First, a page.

So, the sun goes through cycles every 11 years. It goes through a cycle of being maximum activity. A lot of these activities [occur] three to five times a day, the possibility of some of these explosions, to very low ... three to five [times] a week. So there's a huge variation in how active the sun is. So there's a probability that as we go toward solar max in 2025, that some of these large events might actually occur.
From your point of view as a solar physicist, what are you hoping to learn about the corona from the Parker Solar Probe?
What I'm hoping to understand is, first of all, how it is heated. How do you get the solar corona to go to a million degrees? How is that energy generated? And then how is the solar wind formed and that wind that carries that hot plasma along? How did that start? Those are two of the main things that we are looking for as scientists.
To that point, how is the Parker Solar Probe able to withstand those massively high temperatures?
Lots of really ingenious engineering. First of all, the heat that we experience there is much more like a sauna than, say, a hot plate. So, you know, if you put your hand on a hot plate at 100 degrees, you're going to get a burn. Whereas if you were to sit in a sauna, you know you can get up to 120. There's no burning involved. And so the corona is much more diffuse. So we don't get the quick heating and so we race in and race out — being the fastest human-made object helps a lot in this — as well as the beautifully designed carbon heat shield that's in front of the probe, as well as in the metals that were used — special metals that can survive this.
Yeah, but even diffuse sauna like heat and the corona. I mean, how hot is it? What is the number?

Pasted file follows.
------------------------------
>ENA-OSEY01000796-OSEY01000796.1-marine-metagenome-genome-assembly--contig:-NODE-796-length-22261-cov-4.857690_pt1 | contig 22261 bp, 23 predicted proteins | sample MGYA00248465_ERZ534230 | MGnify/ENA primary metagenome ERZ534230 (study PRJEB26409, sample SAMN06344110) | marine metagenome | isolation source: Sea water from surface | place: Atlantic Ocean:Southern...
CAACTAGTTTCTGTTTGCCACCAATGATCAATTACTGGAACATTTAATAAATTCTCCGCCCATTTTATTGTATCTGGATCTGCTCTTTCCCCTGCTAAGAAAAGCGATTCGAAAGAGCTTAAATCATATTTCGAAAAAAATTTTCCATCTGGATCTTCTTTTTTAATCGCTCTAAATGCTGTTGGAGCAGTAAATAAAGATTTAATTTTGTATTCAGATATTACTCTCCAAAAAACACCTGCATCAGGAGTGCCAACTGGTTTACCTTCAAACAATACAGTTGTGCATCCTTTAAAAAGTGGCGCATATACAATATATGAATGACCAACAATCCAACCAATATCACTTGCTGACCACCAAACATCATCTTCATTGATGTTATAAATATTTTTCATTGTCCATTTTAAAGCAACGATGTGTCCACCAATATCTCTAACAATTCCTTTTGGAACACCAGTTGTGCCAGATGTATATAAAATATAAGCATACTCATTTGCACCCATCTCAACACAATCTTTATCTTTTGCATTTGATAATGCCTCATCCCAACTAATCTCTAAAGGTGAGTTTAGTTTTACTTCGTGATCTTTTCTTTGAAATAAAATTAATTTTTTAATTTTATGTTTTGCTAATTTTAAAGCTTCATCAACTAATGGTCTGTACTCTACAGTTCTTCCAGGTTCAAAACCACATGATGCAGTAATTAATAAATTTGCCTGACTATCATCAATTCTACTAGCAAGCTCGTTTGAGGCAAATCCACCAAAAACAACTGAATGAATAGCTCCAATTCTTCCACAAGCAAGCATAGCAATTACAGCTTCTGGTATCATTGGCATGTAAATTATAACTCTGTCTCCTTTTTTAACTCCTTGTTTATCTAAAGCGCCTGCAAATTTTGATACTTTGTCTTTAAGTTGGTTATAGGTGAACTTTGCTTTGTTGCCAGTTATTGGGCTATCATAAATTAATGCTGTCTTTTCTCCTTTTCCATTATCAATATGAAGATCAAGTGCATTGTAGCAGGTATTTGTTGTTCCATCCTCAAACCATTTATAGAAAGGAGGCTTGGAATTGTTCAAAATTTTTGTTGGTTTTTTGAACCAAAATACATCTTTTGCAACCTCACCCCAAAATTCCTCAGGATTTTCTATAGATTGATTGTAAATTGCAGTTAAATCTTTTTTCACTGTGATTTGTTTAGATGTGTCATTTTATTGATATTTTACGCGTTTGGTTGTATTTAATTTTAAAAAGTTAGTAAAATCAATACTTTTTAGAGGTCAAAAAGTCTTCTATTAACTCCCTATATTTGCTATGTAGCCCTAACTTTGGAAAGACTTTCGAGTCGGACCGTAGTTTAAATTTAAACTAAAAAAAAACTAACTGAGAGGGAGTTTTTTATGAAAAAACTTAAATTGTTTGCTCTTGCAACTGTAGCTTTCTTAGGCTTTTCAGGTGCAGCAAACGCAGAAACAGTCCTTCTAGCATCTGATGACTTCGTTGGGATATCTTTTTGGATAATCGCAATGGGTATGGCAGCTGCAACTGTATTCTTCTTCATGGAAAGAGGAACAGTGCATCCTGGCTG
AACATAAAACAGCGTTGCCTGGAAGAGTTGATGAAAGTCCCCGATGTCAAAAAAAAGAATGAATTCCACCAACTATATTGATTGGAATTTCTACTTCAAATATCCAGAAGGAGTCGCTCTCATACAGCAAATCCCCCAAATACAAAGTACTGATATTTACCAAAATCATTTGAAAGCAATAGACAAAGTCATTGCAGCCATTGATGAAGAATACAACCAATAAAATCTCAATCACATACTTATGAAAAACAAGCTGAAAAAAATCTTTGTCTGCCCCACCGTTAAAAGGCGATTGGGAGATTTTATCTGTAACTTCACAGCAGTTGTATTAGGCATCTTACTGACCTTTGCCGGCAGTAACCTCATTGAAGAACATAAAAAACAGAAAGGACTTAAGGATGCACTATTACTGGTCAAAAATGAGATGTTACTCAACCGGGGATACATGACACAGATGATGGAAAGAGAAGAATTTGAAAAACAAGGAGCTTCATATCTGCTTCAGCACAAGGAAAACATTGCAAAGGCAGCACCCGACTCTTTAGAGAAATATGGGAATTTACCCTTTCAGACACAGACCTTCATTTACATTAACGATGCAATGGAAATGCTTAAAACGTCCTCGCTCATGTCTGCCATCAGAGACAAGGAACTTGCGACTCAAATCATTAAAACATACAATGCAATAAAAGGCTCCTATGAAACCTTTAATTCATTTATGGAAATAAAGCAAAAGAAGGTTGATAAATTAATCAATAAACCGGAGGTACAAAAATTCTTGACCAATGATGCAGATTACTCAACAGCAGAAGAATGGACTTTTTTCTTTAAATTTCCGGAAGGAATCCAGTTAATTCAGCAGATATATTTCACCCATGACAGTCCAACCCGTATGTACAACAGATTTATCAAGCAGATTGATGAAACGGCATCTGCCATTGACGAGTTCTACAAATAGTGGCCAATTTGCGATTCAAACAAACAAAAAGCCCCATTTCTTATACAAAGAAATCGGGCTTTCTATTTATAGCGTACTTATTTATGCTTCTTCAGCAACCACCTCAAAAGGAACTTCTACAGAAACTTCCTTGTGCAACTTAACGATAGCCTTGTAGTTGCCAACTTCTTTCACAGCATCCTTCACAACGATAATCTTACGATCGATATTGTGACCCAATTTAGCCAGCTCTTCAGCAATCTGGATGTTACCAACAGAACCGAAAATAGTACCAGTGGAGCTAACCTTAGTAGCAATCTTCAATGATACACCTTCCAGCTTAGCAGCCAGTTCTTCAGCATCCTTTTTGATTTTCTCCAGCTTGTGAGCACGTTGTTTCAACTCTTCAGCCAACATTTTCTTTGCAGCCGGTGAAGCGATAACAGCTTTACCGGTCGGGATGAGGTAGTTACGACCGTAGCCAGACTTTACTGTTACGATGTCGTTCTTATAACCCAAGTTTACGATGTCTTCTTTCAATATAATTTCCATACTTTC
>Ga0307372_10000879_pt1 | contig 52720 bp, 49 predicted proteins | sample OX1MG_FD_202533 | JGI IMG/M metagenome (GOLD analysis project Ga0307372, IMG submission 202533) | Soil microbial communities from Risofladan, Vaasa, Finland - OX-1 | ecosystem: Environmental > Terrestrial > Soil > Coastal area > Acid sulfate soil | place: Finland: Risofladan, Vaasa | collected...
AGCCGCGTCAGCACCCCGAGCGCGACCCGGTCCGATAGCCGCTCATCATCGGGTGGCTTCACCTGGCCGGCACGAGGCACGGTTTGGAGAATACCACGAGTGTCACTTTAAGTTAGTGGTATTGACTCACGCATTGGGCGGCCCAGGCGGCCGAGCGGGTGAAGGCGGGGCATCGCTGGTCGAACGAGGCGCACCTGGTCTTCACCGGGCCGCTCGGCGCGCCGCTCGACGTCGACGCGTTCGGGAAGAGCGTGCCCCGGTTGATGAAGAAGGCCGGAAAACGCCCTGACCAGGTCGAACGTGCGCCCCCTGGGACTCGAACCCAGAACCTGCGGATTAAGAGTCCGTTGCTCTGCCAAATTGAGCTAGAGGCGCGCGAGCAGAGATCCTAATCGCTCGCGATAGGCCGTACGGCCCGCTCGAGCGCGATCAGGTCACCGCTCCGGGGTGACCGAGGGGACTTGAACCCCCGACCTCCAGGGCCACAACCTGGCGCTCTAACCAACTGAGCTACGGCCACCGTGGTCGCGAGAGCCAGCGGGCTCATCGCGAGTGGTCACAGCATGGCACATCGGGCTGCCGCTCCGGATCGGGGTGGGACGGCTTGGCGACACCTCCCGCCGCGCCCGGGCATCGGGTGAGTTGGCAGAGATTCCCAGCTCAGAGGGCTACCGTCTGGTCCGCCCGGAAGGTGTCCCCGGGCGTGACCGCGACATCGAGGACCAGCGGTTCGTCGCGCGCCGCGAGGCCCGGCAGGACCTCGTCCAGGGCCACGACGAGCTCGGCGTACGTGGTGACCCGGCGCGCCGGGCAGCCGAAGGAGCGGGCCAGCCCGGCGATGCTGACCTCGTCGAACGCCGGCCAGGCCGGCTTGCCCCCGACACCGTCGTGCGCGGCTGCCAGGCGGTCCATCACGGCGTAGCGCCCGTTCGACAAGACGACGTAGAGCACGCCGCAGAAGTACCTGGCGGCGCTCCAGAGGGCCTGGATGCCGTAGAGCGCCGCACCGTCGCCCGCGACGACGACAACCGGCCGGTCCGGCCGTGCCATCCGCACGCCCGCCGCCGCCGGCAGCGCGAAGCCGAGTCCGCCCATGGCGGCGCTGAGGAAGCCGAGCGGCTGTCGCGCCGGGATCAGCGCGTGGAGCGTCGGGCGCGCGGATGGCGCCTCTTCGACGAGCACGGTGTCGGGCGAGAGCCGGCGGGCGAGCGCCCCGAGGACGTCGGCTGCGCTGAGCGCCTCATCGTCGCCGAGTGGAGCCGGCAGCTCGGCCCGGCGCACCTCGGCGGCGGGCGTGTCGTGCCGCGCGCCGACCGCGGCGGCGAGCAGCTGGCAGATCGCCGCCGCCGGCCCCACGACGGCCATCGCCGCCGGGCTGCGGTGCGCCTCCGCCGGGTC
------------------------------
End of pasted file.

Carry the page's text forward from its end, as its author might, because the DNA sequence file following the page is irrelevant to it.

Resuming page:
The corona is around a million degrees, and the spacecraft got up to around 800 degrees Celsius during the encounter with the atmosphere.
How long does one sweep through the corona take?
We have what are considered encounters, and those encounters are around 11 days from when we go relatively close to the sun until we come back out. ... No, we don't spend the entire time in the corona. We pass through at around five hours — the corona itself — around five hours this time and survived, right?
How big is this vehicle, the Parker Solar Probe?
Parker Solar Probe is, I like to say, I'm around 5 foot 4. It's about two of me stacked on top of each other, but a little bit wider. So it's not a very big spacecraft. And that partially is because to propel something that far and that fast, it has to be lightweight. We had to overcome the Earth's gravity and get us speeding along at 145 kilometers per second, or that's 380,000 miles per hour as we were going into the corona.
Yeah, that is fast. How excited are you with all this news, Kelly?
It is surreal. Yeah, this was always the goal. But when you finally reach the goal, especially a little bit earlier than I had predicted, I was thinking it was still going to be about a year away ... So it's amazing, you know, really, I'm trying to take time with my team and really thank them for all the amazing hard work ... We've been working on this since 2009, 2010. So, you know, it's also been a decade for us in terms of working on the instrumentation and really just taking it all in, being really grateful and being really curious, seeing more data as more comes in ...
This interview was lightly edited and condensed for clarity.
Will you support The World?
There is no paywall on the story you just read because a community of dedicated listeners and readers have contributed to keep the global news you rely on free and accessible for all. Will you join the 314 donors who’ve stepped up to support The World? From now until Dec. 31, your gift will help us unlock a $67,000 match. Donate today to double your impact and keep The World free and accessible.